• Duane Allman: While Allman was more famous for his 1957 gold top Les Paul, he sold it in a deal to buy a 1959 sunburst. That sunburst is most famously heard on the Allman Brothers Band’s 1971 live album At Fillmore East. Today it sits in the Rock and Roll Hall of Fame.

  • Joe Perry: Unsure exactly who he traded guitars with, or when, Joe Perry ended up with a 1959 sunburst at some point in the 1970s. He played it on the early Aerosmith albums and can be seen playing it on the album art for Aerosmith’s Live! Bootleg album. Around 1982 Perry needed money and sold it for $4,500. It changed hands a few times, eventually going to Eric Johnson who offered to sell it back to Perry for what he paid for it, but Perry didn’t have any money and declined. It was sold again and by the time Perry had the money and went in search of his old guitar it was owned by Slash of Guns N’ Roses. The Joe Perry Les Paul can be seen in the November Rain video. In 2000 as a surprise 50th birthday present, Slash gave Perry back his old guitar.

Because of their iconic status the 1958-1960 Les Pauls have inspired many knock-offs. Some 1957s were refinished to look like 1958s, while others are just very convincing fakes. This leads to variations of the joke that between 1958-1960 Gibson made around 1,500 sunbursts and there are only about 3,000 left.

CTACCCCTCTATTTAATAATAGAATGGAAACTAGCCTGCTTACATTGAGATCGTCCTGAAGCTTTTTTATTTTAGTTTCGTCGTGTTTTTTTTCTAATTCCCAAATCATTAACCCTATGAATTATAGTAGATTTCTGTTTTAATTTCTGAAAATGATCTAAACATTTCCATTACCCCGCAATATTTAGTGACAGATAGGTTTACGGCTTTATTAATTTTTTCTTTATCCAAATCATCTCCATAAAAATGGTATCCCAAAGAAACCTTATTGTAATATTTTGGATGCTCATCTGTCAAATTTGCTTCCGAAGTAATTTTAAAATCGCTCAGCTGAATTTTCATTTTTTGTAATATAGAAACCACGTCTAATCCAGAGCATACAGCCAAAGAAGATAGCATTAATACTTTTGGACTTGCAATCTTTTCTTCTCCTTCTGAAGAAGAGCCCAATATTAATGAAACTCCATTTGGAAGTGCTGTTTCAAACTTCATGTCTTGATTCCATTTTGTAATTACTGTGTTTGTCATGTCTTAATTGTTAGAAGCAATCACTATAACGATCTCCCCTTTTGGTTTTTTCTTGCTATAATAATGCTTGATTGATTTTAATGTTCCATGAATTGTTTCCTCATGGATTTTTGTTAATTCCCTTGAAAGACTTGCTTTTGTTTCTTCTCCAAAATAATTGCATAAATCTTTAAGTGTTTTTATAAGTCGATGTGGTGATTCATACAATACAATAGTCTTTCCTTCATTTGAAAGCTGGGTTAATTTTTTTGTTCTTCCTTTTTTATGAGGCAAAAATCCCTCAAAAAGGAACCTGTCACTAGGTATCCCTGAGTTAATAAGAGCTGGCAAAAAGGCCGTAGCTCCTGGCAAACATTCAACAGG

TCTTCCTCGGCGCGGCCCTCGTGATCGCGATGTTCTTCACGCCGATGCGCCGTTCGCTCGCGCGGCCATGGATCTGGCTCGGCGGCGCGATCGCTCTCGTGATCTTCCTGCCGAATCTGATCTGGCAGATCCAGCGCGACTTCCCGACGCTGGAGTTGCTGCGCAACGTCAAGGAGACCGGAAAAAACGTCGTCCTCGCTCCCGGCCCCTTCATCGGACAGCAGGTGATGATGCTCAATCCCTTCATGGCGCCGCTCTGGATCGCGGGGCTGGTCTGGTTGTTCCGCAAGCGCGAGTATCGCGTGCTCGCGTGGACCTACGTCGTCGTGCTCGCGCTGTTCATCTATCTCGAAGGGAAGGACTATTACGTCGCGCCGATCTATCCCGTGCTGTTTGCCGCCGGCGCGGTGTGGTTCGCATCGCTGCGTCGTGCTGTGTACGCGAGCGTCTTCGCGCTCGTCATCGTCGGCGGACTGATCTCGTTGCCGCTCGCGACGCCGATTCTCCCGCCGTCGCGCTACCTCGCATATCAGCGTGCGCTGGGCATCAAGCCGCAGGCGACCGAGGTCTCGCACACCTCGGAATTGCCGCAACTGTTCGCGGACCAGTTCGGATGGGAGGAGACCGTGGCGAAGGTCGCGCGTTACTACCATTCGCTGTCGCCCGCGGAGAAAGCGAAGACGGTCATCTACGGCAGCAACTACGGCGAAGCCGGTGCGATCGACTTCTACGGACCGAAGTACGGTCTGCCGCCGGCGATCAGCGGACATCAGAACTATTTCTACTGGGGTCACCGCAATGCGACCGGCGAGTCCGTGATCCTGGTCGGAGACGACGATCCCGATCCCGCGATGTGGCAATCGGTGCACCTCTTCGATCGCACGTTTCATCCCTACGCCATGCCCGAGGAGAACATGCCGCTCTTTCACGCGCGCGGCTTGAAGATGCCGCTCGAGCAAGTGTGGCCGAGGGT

Of the sunbursts the 1959 is still the most valuable. The “Holy Grail” of guitars, the 1959 sunburst is so popular that Gibson currently makes a reissued version of it which you can buy new for just around $7,000. This is relatively inexpensive given that original 1959 sunbursts, even those with no particularly interesting provenance, sell for a few hundred thousand dollars each.

Five Watt World gives an excellent history of the Burst Les Pauls.

Clapton’s sunburst Les Paul combined with a Marshall amp, as heard on the album Blues Breakers with Eric Clapton, helped set the template for what blues-rock should sound like.

You can hear Peter Green’s “Greeny” burst on Watch Out by Fleetwood Mac.

ZZ Top’s Billy Gibbons demonstrates the sound of his 1959 Les Paul, “Pearly Gates”.

Jimmy Page’s “Number One” burst is one of the most iconic 1959 Les Pauls in rock.

MacGuffins

The thing that drives the plot but doesn’t really matter.

In storytelling, a MacGuffin is something that drives the plot but exactly what the thing is doesn’t really matter. It’s a catalyst that gives the characters something to pursue, something to destroy, something to protect, all while revealing their morality, their motivations, etc. A MacGuffin helps to generate action and suspense but ultimately doesn’t directly affect the plot. It has theoretical value to the characters but has no real value to the story. The moment a MacGuffin significantly changes the plot it ceases to be a MacGuffin.